What do you find harder about working with colours than in black and white?

I think Colours are harder becouse its another choice to make. Its a whole other thing to consider when describing form, side effects expression or a texture with lines. And I really have not found the right material that I like. I have worked with colours, but I dont think I have really found the right way to use them yet.

How did the series of portraitse develop?

As I worked with people and their expressions in some of my landscape drawings, I began to find it interesting to focus only on their faces.

Are these characters based on people from life?

Both yes and no. The faces are not portraits of a real life person, but they are inspired by people I know or have seen. I like how you fantasise about pictures of people you never have or will meet. You make their personality up yourself. I make them and their personalities out while i work. I am also fascinated by hair and and the structure of it and how to draw it. I also like the way it expresses ones idea of your personality.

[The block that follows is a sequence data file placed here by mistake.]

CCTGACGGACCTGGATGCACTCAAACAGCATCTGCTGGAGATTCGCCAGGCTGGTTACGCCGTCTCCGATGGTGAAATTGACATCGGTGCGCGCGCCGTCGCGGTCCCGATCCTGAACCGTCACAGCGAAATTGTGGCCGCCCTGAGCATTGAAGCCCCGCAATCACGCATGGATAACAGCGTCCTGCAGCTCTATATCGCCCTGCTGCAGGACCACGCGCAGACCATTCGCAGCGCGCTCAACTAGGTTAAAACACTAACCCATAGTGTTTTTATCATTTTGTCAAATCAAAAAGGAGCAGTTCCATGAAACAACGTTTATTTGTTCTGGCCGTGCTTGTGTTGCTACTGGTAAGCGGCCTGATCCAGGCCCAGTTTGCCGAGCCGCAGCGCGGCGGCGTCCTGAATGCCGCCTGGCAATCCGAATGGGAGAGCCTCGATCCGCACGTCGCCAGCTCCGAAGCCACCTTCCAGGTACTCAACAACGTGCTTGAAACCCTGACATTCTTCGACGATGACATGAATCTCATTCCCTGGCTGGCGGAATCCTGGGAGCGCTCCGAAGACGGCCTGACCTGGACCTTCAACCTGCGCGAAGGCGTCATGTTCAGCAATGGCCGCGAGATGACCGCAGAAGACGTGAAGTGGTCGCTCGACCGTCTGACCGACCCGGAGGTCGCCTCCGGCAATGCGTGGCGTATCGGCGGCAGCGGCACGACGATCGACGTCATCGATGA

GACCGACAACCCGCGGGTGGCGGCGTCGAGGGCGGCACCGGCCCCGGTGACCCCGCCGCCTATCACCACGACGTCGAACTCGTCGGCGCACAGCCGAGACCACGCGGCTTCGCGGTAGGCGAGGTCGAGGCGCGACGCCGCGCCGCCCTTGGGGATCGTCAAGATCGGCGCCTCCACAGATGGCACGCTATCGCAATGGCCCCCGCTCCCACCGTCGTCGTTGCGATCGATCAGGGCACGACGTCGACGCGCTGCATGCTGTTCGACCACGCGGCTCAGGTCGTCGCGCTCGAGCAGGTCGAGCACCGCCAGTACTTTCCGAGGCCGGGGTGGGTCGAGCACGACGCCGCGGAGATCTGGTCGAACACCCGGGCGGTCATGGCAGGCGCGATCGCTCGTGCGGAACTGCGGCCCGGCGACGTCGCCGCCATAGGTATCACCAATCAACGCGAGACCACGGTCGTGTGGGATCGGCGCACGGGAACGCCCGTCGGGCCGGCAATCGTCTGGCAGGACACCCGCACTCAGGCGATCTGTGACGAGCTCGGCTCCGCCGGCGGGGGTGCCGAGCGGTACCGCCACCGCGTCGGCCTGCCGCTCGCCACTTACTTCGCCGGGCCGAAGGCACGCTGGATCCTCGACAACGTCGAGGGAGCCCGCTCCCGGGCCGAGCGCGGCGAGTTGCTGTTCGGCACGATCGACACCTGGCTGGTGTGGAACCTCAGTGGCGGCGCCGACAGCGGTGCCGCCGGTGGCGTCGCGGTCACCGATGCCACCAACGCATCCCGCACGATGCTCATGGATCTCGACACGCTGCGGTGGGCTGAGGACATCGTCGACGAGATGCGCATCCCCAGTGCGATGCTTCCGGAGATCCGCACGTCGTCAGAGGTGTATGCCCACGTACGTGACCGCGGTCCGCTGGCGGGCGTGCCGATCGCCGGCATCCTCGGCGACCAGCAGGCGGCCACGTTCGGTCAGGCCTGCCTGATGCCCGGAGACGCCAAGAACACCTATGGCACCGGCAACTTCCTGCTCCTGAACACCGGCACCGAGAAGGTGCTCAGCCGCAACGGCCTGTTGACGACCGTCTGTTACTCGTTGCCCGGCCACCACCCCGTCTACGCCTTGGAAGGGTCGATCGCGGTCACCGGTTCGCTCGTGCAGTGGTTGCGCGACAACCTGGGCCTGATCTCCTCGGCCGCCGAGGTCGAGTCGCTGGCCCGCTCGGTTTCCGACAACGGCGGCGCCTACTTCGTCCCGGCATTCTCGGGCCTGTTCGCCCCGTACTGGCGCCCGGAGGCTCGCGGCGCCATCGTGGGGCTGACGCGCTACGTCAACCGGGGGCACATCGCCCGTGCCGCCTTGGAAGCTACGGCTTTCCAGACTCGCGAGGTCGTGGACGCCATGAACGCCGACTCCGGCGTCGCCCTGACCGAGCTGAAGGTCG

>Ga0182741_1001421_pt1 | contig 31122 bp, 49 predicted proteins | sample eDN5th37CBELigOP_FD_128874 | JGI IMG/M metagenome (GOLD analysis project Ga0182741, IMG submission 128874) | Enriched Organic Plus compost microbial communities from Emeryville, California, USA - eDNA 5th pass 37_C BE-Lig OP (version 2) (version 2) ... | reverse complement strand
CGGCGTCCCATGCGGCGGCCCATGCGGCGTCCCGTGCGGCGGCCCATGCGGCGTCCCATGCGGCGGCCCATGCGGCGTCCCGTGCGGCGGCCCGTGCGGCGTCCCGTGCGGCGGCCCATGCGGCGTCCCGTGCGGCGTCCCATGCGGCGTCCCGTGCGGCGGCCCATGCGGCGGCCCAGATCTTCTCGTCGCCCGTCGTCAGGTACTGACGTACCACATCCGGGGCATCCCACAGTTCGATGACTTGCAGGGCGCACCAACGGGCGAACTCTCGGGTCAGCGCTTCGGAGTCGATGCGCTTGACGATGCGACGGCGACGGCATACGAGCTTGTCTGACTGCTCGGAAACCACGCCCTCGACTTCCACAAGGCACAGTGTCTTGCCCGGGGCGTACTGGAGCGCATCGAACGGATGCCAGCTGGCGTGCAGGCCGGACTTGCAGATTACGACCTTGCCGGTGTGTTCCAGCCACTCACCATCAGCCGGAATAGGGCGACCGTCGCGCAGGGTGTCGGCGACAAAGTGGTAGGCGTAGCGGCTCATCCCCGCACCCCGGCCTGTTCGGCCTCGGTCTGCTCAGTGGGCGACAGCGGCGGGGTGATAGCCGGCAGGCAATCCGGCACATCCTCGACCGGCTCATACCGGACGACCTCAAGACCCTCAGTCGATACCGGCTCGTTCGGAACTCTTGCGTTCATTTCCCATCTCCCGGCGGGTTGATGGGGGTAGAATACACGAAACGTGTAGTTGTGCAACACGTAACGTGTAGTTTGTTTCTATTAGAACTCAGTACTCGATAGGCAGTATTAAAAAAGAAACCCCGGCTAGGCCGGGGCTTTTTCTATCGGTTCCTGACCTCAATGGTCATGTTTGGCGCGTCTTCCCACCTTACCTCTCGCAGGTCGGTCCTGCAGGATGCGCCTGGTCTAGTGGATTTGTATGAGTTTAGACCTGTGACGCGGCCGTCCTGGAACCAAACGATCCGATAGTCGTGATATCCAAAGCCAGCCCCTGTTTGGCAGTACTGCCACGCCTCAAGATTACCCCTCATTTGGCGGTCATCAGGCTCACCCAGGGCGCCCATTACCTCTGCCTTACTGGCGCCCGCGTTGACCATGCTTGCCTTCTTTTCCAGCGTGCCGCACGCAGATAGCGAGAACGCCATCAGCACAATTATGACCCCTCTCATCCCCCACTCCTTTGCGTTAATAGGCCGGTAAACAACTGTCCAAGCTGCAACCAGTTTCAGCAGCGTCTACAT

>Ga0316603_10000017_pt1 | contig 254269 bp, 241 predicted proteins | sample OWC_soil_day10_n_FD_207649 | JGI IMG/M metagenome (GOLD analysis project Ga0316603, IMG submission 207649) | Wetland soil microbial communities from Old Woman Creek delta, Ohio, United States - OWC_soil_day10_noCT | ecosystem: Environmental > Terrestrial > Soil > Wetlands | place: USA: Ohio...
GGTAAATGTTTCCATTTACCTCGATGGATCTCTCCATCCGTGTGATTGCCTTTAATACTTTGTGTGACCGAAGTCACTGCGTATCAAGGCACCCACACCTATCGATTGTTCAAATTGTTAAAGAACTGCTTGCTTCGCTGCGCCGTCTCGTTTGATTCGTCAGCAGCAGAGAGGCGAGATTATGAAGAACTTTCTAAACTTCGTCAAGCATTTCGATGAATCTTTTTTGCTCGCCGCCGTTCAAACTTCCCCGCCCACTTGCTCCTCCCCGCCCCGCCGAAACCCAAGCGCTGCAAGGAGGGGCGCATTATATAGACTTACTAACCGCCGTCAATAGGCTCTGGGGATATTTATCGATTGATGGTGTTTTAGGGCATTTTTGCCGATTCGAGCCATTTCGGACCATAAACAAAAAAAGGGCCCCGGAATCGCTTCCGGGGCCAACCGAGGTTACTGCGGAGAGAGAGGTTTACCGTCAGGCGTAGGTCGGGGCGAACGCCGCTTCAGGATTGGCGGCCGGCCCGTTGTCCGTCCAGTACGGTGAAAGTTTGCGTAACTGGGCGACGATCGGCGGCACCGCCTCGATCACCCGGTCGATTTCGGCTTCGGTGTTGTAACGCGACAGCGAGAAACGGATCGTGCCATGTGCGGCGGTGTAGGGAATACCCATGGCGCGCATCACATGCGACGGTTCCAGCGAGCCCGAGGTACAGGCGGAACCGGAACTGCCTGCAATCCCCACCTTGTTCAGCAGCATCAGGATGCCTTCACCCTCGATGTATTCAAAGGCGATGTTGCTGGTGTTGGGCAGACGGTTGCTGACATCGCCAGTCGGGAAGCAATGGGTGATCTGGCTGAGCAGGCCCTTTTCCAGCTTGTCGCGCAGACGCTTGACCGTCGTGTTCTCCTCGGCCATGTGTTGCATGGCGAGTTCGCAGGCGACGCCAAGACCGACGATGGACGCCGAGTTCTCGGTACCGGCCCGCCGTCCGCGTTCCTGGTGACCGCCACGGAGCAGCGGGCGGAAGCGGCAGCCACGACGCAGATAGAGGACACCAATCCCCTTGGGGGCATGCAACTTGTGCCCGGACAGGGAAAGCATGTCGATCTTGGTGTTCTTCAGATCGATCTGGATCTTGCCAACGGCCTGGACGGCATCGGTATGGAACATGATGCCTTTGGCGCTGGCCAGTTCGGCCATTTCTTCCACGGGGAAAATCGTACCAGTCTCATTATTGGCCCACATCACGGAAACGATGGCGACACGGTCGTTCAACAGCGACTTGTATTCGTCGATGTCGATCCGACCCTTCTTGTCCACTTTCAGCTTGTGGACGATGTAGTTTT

What is it that interests you about populated and unpopulated landscapes?

Faces and landscapes are the same I think. Even when I draw pictures from my mind, its something all can relate to. In the populated landscapes I work with the people in the drawings and their relation to the landscape. In the unpopulated it is more of yourself going into the landscape and another dimension. Now I work more with the unfinished picture as a way to also step into the picture and make the drawing process more alive in the picture.

Which artists or illustrators inspire you?

Many people say that my work reminds about Robert Crumb, and thats right. Im a big fan of him and his technique. I also like Henry Darger and Edward Kienholz. I also get a lot of inpiration from film makers such as Werner Herzog. People who live tough for their works and for whom its a question about life and death.

Could you talk a little bit about Robert Crumb’s Techniques and your own?

Yes, its hard to talk about your idols, I think you can see that I am influenced by the underground comics of the 60s and 70s. Robert is one of the most skilled artists I think. I’m more in to his style than the stories. I like the way he describes forms and the way he works with faces and expressions. It was when I saw the movie “Crumb” that I really got to like his work. I think that my own technique is most like his in the way to describe forms and that its all a little ugly.

What first interested you about working with charcoal? How did you come to use this material?